Best of August 2011: Reader picks include Sly Stone, Adrian Belew and Zigaboo Modeliste

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Here’s a look back at the Top 10 stories from last month on SomethingElseReviews.com, based on page views from our readers. Click through the titles for complete details …

No. 10 — ONE TRACK MIND: ALEX MACHACEK, ‘VERY SAD’: Alex Machacek, whose thrilling pyrotechnic brilliance we’ve already raved about, peels off layer after layer of his own towering virtuosity on a standout track from the just-out Abstract Logix Live: The New Universe Music Festival 2010. What’s left are these strikingly denuded notes, raw and emotional. At times, Machacek is so contemplative that Neal Fountain’s bass actually takes center stage. Yet Machacek never edges into the pastoral blandness that sometimes wrecks efforts by Jim Hall or Jimmy Raney. Published Aug. 16.

No. 9 — SNEAK PEEK: LINDSEY BUCKINGHAM, ‘SEEDS WE SOW’: A darkly introspective triumph — as mysterious and challenging as anything in Lindsey Buckingham’s often mysterious and challenging career. Recording alone, and sounding very much that way, he offers an introspection as sharp and compulsively fascinating as his signature finger-picking guitar accompaniment — moving from the broader complications of this world’s strife to the dilating personal injuries of lost love with the split-second quickness of a pupil tightening. Published Aug. 7.

No. 8 — AMERICA – BACK PAGES: This is a covers album, and thus there are few surprises, but the main thing about the song selection is that America didn’t just pick songs from their time of youth; a few much fresher selections made it on the album, too, like Fountains of Wayne’s “A Road Song.” Each is convincing, especially if you too admire America’s gently sunny disposition, layers of acoustic guitar strumming, Crosby, Stills and Nash styled vocal arrangements and a touch of country that was always present in their best songs. It’s all there, as if it never left. Published on Aug. 9.

No. 7 — SOMETHING ELSE! INTERVIEW: ZIGABOO MODELISTE, CO-FOUNDER OF THE METERS: Joseph “Zigaboo” Modeliste, a funky furnace that once powered the Meters, has just released a tour-de-force project aptly titled New Life. It reestablishes, perhaps unsurprisingly, Modeliste’s claim to co-ownership of the band’s late 1960s/early 1970s string of R&B and rock hits – from “Cissy Strut” and “Fire on the Bayou,” to supporting gigs with Lee Dorsey, LaBelle and Dr. John. Even more interestingly, New Life also illustrates the broad spectrum of legacy sounds that Modeliste has both mastered and contributed to, above the beyond the head-wagging second-line polyrhythms for which he’s so well known. Published on Aug. 3.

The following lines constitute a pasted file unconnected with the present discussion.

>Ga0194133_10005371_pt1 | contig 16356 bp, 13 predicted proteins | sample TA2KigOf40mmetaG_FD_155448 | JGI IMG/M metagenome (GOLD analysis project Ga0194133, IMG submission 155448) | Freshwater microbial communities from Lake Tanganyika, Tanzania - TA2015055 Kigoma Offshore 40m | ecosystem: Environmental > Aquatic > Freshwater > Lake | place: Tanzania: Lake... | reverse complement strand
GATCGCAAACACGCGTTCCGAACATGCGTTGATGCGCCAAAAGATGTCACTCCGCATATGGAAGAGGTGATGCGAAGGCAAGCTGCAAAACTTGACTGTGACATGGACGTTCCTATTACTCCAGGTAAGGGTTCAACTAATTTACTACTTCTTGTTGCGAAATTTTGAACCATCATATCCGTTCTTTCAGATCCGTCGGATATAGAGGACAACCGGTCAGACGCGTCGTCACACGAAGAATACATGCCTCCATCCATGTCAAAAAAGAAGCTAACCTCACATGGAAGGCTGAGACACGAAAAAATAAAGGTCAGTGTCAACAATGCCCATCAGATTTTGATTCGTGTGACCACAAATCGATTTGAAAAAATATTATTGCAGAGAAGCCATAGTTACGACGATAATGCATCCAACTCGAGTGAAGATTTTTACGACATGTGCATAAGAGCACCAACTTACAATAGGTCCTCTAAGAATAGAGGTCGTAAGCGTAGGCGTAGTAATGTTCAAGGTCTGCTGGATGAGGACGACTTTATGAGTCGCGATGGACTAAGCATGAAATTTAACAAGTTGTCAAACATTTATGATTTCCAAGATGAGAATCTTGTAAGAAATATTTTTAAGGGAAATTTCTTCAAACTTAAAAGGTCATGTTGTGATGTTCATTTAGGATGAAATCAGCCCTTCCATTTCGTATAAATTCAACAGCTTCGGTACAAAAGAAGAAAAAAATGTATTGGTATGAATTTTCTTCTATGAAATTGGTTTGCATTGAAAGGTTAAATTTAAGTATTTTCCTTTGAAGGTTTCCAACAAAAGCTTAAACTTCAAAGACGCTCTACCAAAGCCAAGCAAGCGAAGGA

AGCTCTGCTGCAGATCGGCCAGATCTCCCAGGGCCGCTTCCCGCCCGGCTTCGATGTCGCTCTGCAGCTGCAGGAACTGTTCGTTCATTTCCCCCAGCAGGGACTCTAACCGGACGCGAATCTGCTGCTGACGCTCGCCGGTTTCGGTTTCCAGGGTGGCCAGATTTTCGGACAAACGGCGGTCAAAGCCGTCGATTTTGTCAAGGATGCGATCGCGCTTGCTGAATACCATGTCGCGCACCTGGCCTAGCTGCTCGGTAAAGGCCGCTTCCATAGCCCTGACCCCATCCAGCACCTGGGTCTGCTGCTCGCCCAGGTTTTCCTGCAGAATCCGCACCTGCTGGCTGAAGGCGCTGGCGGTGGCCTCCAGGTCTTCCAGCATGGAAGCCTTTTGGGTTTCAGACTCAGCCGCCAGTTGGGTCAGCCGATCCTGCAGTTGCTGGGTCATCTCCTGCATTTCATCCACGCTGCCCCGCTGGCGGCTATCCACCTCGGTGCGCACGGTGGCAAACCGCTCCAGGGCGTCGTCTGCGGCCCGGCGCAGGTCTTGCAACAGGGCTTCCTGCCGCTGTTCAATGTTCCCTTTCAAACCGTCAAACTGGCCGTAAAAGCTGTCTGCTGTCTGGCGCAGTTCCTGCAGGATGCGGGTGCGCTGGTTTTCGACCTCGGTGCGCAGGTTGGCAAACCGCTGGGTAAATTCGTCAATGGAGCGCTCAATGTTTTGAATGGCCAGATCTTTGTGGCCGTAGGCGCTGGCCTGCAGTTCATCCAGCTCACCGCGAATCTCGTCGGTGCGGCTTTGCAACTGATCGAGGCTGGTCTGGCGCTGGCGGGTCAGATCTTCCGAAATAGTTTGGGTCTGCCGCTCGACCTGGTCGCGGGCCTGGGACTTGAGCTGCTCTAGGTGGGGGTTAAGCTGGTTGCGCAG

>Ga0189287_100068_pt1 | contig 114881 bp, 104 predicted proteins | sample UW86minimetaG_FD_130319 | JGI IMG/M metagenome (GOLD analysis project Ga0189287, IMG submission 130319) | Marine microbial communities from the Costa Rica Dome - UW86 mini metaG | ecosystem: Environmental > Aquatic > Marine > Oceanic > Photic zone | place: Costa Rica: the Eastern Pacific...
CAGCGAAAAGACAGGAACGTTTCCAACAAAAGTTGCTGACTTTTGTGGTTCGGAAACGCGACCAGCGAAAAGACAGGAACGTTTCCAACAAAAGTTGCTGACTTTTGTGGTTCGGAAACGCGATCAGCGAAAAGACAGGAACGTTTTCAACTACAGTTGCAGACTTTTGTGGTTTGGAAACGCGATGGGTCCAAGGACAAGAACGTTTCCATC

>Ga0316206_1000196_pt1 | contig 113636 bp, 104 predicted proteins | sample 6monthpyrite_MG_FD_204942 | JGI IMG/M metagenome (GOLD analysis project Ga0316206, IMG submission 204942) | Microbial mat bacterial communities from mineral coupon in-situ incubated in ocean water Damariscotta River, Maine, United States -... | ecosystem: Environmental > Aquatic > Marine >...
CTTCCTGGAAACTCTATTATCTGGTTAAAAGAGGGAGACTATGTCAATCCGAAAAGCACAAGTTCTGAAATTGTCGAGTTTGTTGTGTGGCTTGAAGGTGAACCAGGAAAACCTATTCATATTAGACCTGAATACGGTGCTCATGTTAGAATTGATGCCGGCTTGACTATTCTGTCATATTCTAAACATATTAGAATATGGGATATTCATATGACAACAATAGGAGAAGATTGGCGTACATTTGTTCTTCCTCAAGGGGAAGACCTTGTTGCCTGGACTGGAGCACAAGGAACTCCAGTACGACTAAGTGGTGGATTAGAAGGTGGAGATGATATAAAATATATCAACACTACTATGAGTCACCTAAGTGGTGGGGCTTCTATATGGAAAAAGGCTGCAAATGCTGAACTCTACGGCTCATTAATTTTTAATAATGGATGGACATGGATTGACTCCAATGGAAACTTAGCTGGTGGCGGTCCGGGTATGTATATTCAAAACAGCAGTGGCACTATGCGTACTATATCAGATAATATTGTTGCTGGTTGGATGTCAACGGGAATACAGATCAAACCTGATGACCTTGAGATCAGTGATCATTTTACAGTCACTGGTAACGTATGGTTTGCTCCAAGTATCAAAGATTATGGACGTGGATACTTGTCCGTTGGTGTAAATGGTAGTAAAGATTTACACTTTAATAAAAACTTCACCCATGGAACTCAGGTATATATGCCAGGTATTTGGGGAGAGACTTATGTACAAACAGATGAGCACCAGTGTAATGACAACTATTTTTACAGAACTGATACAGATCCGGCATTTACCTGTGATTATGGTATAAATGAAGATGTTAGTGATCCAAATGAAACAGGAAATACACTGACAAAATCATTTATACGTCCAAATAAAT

No. 6 — SOMETHING ELSE! INTERVIEW: ADRIAN BELEW, OF KING CRIMSON: Adrian Belew, at work these days a classical reformulation of his well-received 2009 trio project e, admits that he’s unsure when King Crimson will reform. “No word right now,” he says of the group, led since its late 1960s inception by Robert Fripp. Still, it’s not like he’s been sitting idly by. Belew, who’s also worked as a sideman with the Talking Heads, Nine Inch Nails and David Bowie, has just finished mastering ‘e’ for Orchestra — something that he describes as a dream project. Done with the Metropole Orchestra of Amsterdam in February, the album is set for release later this summer. Published on June 15.

No. 5 — STEVE CROPPER – DEDICATED: Tribute records are a tricky things; star-studded tribute projects even more so. It takes a strong unifying voice, some central character beyond the featured composer, to save them from sounding like choppy compilations. Steve Cropper is that voice. Co-founder of Booker T and the MGs, and a key sessions player and producer on a host of seminal soul records for Stax and Atlantic, Cropper had long credited North Carolina’s 5 Royales and their leader Lowman “Pete” Pauling with helping to shape his own sound and on-stage persona. So, the passion for this homage was there. But, more particularly, Cropper learned after a lifetime around big stars just when to assert himself. Published on Aug. 9.